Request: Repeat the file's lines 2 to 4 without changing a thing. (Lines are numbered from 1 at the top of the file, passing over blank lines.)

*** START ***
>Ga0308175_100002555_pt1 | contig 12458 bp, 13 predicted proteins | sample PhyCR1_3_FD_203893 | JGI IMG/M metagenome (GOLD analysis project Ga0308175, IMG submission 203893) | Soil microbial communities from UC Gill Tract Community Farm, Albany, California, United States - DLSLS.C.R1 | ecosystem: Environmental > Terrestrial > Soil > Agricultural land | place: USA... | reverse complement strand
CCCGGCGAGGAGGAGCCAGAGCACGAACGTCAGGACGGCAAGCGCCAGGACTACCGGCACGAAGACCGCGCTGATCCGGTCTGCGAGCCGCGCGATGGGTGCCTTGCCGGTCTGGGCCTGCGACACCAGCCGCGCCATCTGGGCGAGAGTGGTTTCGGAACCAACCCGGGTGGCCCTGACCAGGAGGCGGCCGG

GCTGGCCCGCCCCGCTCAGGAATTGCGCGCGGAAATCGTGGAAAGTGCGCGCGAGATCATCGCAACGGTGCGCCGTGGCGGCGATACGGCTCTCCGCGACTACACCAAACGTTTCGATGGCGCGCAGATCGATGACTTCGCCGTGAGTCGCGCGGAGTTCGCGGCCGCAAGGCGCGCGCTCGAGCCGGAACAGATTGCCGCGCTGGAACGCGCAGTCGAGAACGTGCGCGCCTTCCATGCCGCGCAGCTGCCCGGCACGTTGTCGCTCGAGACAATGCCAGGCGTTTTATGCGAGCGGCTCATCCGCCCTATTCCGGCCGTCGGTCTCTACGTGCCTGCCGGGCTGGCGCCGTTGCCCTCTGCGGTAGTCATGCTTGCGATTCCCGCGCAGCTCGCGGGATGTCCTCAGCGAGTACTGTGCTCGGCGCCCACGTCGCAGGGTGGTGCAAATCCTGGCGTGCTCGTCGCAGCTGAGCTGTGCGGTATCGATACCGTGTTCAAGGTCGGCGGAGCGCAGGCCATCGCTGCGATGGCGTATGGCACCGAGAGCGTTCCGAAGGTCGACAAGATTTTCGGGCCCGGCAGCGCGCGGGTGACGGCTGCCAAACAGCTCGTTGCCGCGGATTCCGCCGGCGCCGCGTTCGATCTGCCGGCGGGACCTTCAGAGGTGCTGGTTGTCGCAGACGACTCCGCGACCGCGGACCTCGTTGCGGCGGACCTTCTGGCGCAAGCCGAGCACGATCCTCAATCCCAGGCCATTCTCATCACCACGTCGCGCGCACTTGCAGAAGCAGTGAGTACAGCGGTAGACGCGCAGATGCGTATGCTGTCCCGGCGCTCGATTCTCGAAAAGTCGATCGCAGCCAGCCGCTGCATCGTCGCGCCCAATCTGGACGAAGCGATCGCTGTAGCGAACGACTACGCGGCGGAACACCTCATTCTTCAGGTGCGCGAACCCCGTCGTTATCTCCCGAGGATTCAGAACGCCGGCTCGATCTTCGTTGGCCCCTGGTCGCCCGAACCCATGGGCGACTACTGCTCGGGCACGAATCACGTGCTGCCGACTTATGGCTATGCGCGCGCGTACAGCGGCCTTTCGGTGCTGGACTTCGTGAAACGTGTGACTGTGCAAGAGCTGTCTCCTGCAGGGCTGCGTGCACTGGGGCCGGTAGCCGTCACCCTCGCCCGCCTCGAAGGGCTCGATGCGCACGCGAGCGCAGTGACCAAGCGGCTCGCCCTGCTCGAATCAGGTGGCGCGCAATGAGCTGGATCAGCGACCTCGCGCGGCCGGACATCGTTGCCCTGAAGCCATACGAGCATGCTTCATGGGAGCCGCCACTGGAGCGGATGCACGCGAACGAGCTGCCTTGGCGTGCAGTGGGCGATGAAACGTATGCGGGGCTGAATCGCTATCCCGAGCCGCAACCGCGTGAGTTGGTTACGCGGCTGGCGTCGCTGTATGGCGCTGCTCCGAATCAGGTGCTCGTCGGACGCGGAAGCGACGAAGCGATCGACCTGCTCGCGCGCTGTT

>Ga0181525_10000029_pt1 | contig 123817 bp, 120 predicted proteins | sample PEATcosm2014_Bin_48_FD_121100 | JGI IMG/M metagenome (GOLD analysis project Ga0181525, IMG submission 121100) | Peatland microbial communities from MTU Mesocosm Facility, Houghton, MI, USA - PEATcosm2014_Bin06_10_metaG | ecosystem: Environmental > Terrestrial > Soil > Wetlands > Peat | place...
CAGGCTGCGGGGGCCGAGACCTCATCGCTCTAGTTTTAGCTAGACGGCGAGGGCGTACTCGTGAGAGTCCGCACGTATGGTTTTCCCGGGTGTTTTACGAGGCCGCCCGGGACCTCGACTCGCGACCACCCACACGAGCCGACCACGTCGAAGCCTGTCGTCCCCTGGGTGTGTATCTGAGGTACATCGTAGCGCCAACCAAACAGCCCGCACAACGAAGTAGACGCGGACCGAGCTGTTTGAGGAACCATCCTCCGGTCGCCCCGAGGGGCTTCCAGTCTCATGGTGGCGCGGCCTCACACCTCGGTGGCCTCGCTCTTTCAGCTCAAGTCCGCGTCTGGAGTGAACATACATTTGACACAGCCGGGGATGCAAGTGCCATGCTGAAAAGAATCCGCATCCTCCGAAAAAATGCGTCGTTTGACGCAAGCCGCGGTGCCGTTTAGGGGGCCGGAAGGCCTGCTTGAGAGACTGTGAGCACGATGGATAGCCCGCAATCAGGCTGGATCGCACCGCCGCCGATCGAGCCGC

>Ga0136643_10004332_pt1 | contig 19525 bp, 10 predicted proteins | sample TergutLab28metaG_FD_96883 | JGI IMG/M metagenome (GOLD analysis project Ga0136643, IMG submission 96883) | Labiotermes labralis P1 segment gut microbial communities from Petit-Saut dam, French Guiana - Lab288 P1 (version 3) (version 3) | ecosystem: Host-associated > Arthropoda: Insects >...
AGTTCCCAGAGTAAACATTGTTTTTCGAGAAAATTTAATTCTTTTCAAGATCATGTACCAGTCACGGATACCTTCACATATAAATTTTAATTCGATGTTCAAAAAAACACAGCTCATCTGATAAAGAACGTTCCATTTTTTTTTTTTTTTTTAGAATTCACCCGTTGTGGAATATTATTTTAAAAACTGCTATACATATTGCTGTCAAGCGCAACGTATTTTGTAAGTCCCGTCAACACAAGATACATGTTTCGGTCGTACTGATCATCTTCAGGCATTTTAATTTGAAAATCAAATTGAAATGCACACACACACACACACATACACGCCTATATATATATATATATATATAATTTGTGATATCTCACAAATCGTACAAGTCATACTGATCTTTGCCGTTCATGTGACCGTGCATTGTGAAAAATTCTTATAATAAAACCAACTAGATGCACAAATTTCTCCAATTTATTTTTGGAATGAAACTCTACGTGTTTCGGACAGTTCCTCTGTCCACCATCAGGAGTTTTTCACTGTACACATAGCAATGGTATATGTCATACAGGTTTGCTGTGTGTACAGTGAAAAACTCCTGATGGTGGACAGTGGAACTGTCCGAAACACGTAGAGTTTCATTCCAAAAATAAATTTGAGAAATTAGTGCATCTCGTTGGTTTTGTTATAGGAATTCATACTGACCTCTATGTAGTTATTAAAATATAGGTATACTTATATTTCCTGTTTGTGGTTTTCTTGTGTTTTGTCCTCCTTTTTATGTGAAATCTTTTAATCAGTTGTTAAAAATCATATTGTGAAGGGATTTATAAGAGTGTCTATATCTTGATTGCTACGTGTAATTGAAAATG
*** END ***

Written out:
CCCGGCGAGGAGGAGCCAGAGCACGAACGTCAGGACGGCAAGCGCCAGGACTACCGGCACGAAGACCGCGCTGATCCGGTCTGCGAGCCGCGCGATGGGTGCCTTGCCGGTCTGGGCCTGCGACACCAGCCGCGCCATCTGGGCGAGAGTGGTTTCGGAACCAACCCGGGTGGCCCTGACCAGGAGGCGGCCGG

GCTGGCCCGCCCCGCTCAGGAATTGCGCGCGGAAATCGTGGAAAGTGCGCGCGAGATCATCGCAACGGTGCGCCGTGGCGGCGATACGGCTCTCCGCGACTACACCAAACGTTTCGATGGCGCGCAGATCGATGACTTCGCCGTGAGTCGCGCGGAGTTCGCGGCCGCAAGGCGCGCGCTCGAGCCGGAACAGATTGCCGCGCTGGAACGCGCAGTCGAGAACGTGCGCGCCTTCCATGCCGCGCAGCTGCCCGGCACGTTGTCGCTCGAGACAATGCCAGGCGTTTTATGCGAGCGGCTCATCCGCCCTATTCCGGCCGTCGGTCTCTACGTGCCTGCCGGGCTGGCGCCGTTGCCCTCTGCGGTAGTCATGCTTGCGATTCCCGCGCAGCTCGCGGGATGTCCTCAGCGAGTACTGTGCTCGGCGCCCACGTCGCAGGGTGGTGCAAATCCTGGCGTGCTCGTCGCAGCTGAGCTGTGCGGTATCGATACCGTGTTCAAGGTCGGCGGAGCGCAGGCCATCGCTGCGATGGCGTATGGCACCGAGAGCGTTCCGAAGGTCGACAAGATTTTCGGGCCCGGCAGCGCGCGGGTGACGGCTGCCAAACAGCTCGTTGCCGCGGATTCCGCCGGCGCCGCGTTCGATCTGCCGGCGGGACCTTCAGAGGTGCTGGTTGTCGCAGACGACTCCGCGACCGCGGACCTCGTTGCGGCGGACCTTCTGGCGCAAGCCGAGCACGATCCTCAATCCCAGGCCATTCTCATCACCACGTCGCGCGCACTTGCAGAAGCAGTGAGTACAGCGGTAGACGCGCAGATGCGTATGCTGTCCCGGCGCTCGATTCTCGAAAAGTCGATCGCAGCCAGCCGCTGCATCGTCGCGCCCAATCTGGACGAAGCGATCGCTGTAGCGAACGACTACGCGGCGGAACACCTCATTCTTCAGGTGCGCGAACCCCGTCGTTATCTCCCGAGGATTCAGAACGCCGGCTCGATCTTCGTTGGCCCCTGGTCGCCCGAACCCATGGGCGACTACTGCTCGGGCACGAATCACGTGCTGCCGACTTATGGCTATGCGCGCGCGTACAGCGGCCTTTCGGTGCTGGACTTCGTGAAACGTGTGACTGTGCAAGAGCTGTCTCCTGCAGGGCTGCGTGCACTGGGGCCGGTAGCCGTCACCCTCGCCCGCCTCGAAGGGCTCGATGCGCACGCGAGCGCAGTGACCAAGCGGCTCGCCCTGCTCGAATCAGGTGGCGCGCAATGAGCTGGATCAGCGACCTCGCGCGGCCGGACATCGTTGCCCTGAAGCCATACGAGCATGCTTCATGGGAGCCGCCACTGGAGCGGATGCACGCGAACGAGCTGCCTTGGCGTGCAGTGGGCGATGAAACGTATGCGGGGCTGAATCGCTATCCCGAGCCGCAACCGCGTGAGTTGGTTACGCGGCTGGCGTCGCTGTATGGCGCTGCTCCGAATCAGGTGCTCGTCGGACGCGGAAGCGACGAAGCGATCGACCTGCTCGCGCGCTGTT

>Ga0181525_10000029_pt1 | contig 123817 bp, 120 predicted proteins | sample PEATcosm2014_Bin_48_FD_121100 | JGI IMG/M metagenome (GOLD analysis project Ga0181525, IMG submission 121100) | Peatland microbial communities from MTU Mesocosm Facility, Houghton, MI, USA - PEATcosm2014_Bin06_10_metaG | ecosystem: Environmental > Terrestrial > Soil > Wetlands > Peat | place...